China Tuesday targeted 2013 economic growth of 7.5 percent and vowed to tackle corruption and improve the quality of life as an annual parliamentary session to seal its transition to new leadership started.
Outgoing premier Wen Jiabao also pledged to protect China's "territorial integrity" as the government announced another double-digit rise in military spending to modernise the world's largest standing army amid mounting tensions.
In his final major act after a decade in charge of day-to-day government, Wen delivered a "work report" to about 3,000 delegates at the opening of the National People's Congress (NPC), the rubber-stamp parliament.
The NPC is meeting for nearly two weeks and will finalise a power transfer to Li Keqiang as Wen's successor. It will also appoint Communist Party chief Xi Jinping as state president in succession to Hu Jintao.
Wen bowed deeply to the representatives arrayed under a giant red star in Beijing's Great Hall of the People before starting his farewell speech, which lasted an hour and 40 minutes.
He began with a list of achievements during his time, among them manned spaceflight, China's first aircraft carrier, its own satellite navigation system, a high-speed But public concern on the country's lively social media scene is mounting about a range of problems including corruption, pollution and skewed economic growth as the country's rich-poor chasm widens.
The new leadership have raised expectations with a deluge of propaganda during their first four months running the Communist Party, with pledges of cleaner government and greater devotion to people's livelihoods.
Wen adopted a similar tone, promising to make "improving people's well-being the starting point and goal of all the government's work" and mentioning air pollution, medical care and housing as key areas for improvement.
"We should unwaveringly combat corruption, strengthen political integrity... and ensure that officials are honest, government is clean and political affairs are handled with integrity," he added.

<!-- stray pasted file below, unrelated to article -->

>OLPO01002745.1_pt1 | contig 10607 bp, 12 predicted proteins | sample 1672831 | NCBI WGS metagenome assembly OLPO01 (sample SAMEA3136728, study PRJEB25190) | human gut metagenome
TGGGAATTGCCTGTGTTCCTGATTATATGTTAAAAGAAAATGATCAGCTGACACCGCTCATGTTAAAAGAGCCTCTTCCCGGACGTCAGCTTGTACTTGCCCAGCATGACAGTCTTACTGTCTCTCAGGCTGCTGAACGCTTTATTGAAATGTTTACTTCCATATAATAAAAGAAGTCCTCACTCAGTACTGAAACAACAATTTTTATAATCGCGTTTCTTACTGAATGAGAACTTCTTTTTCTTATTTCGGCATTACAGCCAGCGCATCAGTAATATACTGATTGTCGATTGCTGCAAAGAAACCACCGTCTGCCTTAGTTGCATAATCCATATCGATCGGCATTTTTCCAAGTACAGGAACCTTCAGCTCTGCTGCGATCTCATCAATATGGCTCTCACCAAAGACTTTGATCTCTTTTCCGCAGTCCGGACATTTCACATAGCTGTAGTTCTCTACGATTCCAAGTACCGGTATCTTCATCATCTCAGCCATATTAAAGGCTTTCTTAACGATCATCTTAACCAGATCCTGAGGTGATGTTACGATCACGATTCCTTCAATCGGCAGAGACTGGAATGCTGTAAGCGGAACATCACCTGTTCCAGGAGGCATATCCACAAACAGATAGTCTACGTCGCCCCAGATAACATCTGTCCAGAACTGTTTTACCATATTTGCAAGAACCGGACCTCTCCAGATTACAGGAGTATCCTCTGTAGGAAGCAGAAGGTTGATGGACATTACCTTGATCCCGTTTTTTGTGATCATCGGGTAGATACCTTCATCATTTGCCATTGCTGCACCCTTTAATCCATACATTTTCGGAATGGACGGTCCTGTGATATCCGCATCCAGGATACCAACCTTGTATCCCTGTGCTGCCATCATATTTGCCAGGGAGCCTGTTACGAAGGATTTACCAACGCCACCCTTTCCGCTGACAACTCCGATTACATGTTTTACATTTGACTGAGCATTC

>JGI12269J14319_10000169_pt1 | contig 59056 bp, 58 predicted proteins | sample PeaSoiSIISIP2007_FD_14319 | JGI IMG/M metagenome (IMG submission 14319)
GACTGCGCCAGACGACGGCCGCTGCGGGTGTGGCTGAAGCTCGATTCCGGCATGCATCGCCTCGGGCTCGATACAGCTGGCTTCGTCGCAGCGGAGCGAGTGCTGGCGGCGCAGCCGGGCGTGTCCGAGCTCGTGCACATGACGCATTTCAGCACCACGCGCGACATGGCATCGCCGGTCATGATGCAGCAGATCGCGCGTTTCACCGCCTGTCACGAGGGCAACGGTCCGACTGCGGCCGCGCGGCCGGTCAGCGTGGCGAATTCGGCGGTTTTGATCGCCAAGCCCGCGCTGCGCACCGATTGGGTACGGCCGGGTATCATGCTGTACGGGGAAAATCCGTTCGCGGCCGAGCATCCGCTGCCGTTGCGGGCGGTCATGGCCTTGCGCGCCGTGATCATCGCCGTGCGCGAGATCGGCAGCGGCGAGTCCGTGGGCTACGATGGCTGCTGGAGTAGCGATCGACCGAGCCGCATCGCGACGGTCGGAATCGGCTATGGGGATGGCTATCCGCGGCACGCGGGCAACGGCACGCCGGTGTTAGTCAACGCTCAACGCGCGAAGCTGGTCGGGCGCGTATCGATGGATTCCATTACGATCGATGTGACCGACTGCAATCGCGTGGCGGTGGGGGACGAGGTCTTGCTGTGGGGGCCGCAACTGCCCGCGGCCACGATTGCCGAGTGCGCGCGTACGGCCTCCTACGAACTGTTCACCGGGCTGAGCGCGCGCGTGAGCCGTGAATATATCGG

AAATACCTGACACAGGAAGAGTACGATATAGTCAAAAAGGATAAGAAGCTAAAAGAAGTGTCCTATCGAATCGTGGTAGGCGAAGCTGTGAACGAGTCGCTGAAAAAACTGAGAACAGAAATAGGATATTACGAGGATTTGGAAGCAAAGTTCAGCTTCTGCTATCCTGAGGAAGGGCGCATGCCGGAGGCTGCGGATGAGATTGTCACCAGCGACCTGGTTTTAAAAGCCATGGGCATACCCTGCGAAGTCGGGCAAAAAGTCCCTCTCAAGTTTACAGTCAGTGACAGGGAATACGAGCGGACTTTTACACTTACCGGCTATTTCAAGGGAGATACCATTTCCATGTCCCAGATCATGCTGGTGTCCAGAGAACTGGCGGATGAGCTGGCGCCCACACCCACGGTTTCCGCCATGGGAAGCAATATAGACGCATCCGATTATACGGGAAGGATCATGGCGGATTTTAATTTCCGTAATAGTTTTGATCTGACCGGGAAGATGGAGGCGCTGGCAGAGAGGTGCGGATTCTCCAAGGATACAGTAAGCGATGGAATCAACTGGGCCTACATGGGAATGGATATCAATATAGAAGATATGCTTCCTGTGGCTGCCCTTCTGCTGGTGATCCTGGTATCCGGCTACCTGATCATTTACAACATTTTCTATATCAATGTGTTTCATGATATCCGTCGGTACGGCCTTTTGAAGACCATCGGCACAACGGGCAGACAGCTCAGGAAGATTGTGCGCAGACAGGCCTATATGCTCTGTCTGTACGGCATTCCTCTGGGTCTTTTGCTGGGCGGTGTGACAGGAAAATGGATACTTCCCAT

The wealth of party leaders at all levels has become a burning issue in China, with foreign media reports last year focusing on the riches accrued by the families of Xi and Wen themselves.
Outside the hall, ordinary citizens were sceptical about the government's promises. Xian Lan, a pensioner, asked: "What is the point of all these wasteful, expensive meetings when there are so many poor people in China?"
China's economy is a key driver of the global recovery but has struggled in the face of weakness at home and in overseas markets.
It grew 7.8 percent in 2012, the worst performance for 13 years, but normally exceeds the target set at the NPC. Wen said the target for this year was about 7.5 percent, "a goal that we will have to work hard to attain".
The inflation target was set at 3.5 percent, after it reached 2.6 percent in 2012, with the premier saying China was "still under considerable inflationary pressure".
A separate government document laid down a 10.7 percent rise in defence spending to 720.2 billion yuan ($115.7 billion).
China's military budgets have risen steadily in recent years, and experts say the actual totals are usually substantially higher than the publicly announced figures.
Wen's voice grew to its loudest when he pledged to "resolutely uphold China's sovereignty, security and territorial integrity" -- comments that were met with loud applause.
Japan, which has the fiercest maritime rows with China, "intends to continue watching China's defence policy and its military strength closely", Foreign Minister Fumio Kishida was quoted by Kyodo News as saying.
The NPC will pass measures pre-approved by party leaders, including a reorganisation of government bureaucracy that will see major ministerial changes, likely to include the abolition of the much-maligned railways ministry.
It may also address China's "re-education through labour" system, which sees petty offenders sent to labour camps without trial and has come under fire for its abuse by local governments seeking to quash dissent.
But Wen did not mention the subject.
Leaders must start meeting the public's raised expectations, say analysts, or risk exacerbating the mounting discontent about corruption, inequality, pollution and other woes.
Zhang Xin, a political scientist at Renmin University in Beijing, described Wen's speech as unremarkable, not making major announcements and mainly summarising the outgoing government's achievements, which he said were limited.
"This report was very ordinary, nothing really stuck out," he said. "I would describe the achievements of this government as moderate."